Robert Doisneau
[Photographer, b. 1912, Gentilly, Val-de-Marne, France, d. 1994, Montrouge, France.]

 If you take photos, don’t speak, don’t write, don’t analyze yourself, and don’t answer any questions. 

Susie Linfield
[Writer and critic, New York, lives in New York.]

 ...we’re still not at all sure what photography is: is it news, art, entertainment, documentation, science, or surveillance? It tends to blur all those boundaries, which is exciting, but also bewildering and confusing. 

Errol Morris
[Documentary filmmaker, b. 1948, Hewlett, New York, lives in Cambridge, Massachusetts.]

 Photographs are neither true nor false in and of themselves. They are only true or false with respect to statements that we might make about them or the questions that we might ask of them.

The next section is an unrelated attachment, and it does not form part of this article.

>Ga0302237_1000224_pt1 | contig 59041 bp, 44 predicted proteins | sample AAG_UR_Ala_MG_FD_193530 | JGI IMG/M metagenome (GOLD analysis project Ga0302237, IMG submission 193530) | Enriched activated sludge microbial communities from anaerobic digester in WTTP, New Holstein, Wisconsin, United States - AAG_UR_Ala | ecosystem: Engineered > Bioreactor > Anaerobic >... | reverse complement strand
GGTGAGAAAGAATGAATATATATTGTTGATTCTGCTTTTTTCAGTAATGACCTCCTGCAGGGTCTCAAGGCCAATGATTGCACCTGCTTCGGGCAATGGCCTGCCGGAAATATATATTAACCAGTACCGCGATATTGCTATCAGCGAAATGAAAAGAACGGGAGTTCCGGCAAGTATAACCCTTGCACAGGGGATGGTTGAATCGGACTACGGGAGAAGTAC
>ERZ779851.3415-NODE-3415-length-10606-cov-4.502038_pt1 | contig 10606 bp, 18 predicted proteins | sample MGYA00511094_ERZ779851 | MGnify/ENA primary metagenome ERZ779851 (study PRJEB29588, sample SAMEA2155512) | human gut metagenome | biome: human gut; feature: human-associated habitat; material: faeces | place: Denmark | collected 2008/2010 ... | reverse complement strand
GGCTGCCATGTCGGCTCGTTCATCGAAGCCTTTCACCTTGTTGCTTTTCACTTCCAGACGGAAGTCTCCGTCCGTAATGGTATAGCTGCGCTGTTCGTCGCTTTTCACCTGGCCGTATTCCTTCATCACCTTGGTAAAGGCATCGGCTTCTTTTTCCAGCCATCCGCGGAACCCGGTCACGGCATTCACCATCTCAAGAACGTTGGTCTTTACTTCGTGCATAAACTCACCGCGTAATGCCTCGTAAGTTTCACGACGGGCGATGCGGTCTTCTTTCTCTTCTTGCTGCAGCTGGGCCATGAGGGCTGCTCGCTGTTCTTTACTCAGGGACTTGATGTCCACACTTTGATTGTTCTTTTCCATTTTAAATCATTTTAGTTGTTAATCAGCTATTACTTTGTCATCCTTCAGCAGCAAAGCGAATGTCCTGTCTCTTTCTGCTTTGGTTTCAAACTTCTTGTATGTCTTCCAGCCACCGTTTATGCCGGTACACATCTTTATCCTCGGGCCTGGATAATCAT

Diane Arbus
[Photographer, b. 1923, New York, d. 1971, New York.]

 I am not ghoulish, am I? It wouldn’t anyway have been better to turn away, would it? 

Henry David Thoreau
[Writer and practical philosopher, b. 1817, Concord, Massachusetts, d. 1862, Concord.]

 The question is not what you look at, but what you see. 

Jorge Luis Borges
[Writer, poet, and librarian, b. 1899, Buenos Aires, Argentina, d. 1986, Geneva, Switzerland.]

 We have a very precise image—an image at times shameless—of what we have lost, but we are ignorant of what may follow or replace it. 

Chuck Close
[Artist, b. 1940, Monroe, Washington, lives in New York.]

 I’ve always thought that problem solving is highly overrated and that problem creation is far more interesting. 

Thomas Demand
[Photographer, b. 1964, Munich, Germany, lives in Los Angeles.]

 [Cameras] start to interpret life to us, which is a tautological circle, and I wonder how long you can feed yourself with yourself. 
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